Cuimnheach – Remembrance

It was mid November, and the Autumn Sun was shining on the Presbyterian Island of North Uist in the Outer Hebrides. There was a strange animation abroad that day. Men and women were gathering, dressed in black clothes which they usually wear on the Sabbath.

From all parts of the island the people came to converge on a little heather-clad knoll on which stands a memorial to the men and women from North Uist who gave their lives in the Great War. A Union Jack draped the memorial, which was a particularly beautiful one.

On the far-distant western horizon, faint and ethereal, the islands of St Kilda stood. Far to the South were the hills of Barra. North stood the Harris heights. East was the Isle of Skye, where once lived Cuchulainn, the Hound of Ulster and where his legend lives on.

Towards eleven o’clock the crowd had gathered round the memorial. From the neighbouring islands of Ballyshare, Grimsay and Benbecula some of them had journeyed, crossing the wide fords barefoot at ebb-tide. There were old men and women whose only speech was the homely soft Gaelic of the Isles, but also young people to whom the War was only a name.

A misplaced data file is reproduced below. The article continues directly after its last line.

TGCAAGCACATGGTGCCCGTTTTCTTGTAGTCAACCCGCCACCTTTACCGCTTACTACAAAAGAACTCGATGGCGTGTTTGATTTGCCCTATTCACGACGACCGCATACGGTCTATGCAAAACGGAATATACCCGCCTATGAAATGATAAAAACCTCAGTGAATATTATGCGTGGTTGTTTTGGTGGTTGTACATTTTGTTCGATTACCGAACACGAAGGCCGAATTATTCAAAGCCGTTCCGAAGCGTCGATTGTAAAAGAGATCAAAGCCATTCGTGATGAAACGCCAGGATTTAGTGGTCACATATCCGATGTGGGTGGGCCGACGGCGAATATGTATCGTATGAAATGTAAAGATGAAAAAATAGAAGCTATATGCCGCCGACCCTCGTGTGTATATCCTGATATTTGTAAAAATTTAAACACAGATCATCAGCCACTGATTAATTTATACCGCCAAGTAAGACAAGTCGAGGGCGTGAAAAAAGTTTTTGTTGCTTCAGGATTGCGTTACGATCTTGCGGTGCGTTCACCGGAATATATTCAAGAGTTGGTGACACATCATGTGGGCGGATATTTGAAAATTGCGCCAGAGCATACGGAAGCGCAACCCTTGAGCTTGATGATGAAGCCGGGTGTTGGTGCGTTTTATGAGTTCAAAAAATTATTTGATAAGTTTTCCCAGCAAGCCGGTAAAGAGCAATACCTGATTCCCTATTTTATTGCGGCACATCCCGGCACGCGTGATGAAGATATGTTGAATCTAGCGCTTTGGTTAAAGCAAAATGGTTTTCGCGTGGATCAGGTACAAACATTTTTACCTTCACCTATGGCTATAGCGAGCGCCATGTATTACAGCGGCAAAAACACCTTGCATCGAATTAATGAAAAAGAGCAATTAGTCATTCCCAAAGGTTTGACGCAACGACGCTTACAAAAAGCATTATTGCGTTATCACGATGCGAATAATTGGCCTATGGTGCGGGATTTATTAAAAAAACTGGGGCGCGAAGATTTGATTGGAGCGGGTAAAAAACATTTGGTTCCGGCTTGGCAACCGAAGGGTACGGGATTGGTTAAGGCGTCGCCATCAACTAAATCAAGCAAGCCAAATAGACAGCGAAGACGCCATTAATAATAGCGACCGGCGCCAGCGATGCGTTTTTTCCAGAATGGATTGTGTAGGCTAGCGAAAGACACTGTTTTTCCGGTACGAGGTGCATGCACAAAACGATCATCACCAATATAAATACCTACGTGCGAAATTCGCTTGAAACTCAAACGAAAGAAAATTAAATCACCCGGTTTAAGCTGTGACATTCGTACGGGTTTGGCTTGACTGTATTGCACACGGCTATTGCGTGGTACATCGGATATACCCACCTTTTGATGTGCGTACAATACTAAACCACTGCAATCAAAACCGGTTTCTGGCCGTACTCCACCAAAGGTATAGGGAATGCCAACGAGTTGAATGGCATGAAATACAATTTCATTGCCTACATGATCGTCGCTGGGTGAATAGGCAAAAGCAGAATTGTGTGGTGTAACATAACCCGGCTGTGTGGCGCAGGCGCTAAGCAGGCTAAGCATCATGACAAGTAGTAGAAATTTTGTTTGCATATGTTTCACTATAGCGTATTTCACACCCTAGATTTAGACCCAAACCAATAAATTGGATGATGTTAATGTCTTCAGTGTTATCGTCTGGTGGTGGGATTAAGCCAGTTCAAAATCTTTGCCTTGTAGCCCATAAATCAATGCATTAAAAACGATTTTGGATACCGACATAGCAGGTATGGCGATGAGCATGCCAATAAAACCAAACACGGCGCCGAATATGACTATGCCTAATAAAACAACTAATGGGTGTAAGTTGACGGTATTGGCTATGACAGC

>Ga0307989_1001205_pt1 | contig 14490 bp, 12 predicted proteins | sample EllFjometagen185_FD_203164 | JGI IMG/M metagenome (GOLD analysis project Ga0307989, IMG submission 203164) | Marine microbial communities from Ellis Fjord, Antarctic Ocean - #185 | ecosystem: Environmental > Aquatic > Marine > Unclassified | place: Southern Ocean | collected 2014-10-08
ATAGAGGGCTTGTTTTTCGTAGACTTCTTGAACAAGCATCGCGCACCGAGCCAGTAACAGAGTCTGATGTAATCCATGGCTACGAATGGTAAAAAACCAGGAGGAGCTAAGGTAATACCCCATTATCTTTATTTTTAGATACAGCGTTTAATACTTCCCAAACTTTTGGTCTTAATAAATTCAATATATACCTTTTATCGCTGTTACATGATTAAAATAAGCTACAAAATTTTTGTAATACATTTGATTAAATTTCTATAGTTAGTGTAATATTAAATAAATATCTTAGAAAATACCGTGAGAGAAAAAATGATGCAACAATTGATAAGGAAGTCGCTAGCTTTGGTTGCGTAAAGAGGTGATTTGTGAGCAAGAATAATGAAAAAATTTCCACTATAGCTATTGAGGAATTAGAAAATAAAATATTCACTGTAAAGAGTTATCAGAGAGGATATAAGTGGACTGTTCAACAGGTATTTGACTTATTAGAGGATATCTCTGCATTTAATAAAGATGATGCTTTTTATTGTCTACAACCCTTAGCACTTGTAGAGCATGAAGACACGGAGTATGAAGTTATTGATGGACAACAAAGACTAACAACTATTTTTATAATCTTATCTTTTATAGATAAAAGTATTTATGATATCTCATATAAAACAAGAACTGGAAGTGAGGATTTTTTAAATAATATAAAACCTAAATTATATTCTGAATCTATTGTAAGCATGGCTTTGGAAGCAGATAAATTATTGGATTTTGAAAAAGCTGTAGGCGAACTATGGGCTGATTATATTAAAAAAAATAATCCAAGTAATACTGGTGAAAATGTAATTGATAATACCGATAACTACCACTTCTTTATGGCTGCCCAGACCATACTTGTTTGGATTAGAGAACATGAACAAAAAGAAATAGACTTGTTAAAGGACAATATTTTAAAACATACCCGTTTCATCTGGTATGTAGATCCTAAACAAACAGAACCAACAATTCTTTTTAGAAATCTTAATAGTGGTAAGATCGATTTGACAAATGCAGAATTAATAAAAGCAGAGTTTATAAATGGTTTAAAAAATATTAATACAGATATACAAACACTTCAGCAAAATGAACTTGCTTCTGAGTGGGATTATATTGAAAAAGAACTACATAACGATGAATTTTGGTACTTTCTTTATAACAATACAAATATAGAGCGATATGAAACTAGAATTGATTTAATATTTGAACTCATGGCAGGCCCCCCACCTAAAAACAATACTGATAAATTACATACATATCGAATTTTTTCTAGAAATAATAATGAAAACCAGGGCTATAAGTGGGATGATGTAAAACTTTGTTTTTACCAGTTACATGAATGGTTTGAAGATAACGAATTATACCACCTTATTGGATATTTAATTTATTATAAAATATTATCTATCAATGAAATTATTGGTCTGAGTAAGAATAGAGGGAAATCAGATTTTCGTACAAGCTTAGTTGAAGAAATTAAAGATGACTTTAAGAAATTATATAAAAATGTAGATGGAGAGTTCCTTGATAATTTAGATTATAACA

Suddenly the slow, sad strains of a beautiful, almost magical, Gaelic Psalm were heard , carried on the breeze like the murmuring of waves on the distant shore . They sang brokenly, yet with great pride, with the absence of dear ones taken in the Great War. Then followed a Gaelic reading of scripture from the Holy Bible by the minister of the Isle and a fine oration. The names of the Fallen were read out one by one, and the pipers played the Flowers of the Forest.

On the heather, a little apart from the crowd, we stood in poignant grief. As the pipes were silent and the strains of the Last Post drifted across the moor, we witnessed the end of this wonderful ceremony. And as the people laid their poppy wreaths, our last lingering looks were directed towards the memorial , where the people were saying in the Gaelic, over and over again, the single Gaelic word Cuimhneach, which in the Burla, or English tongue, means everlasting Remembrance.

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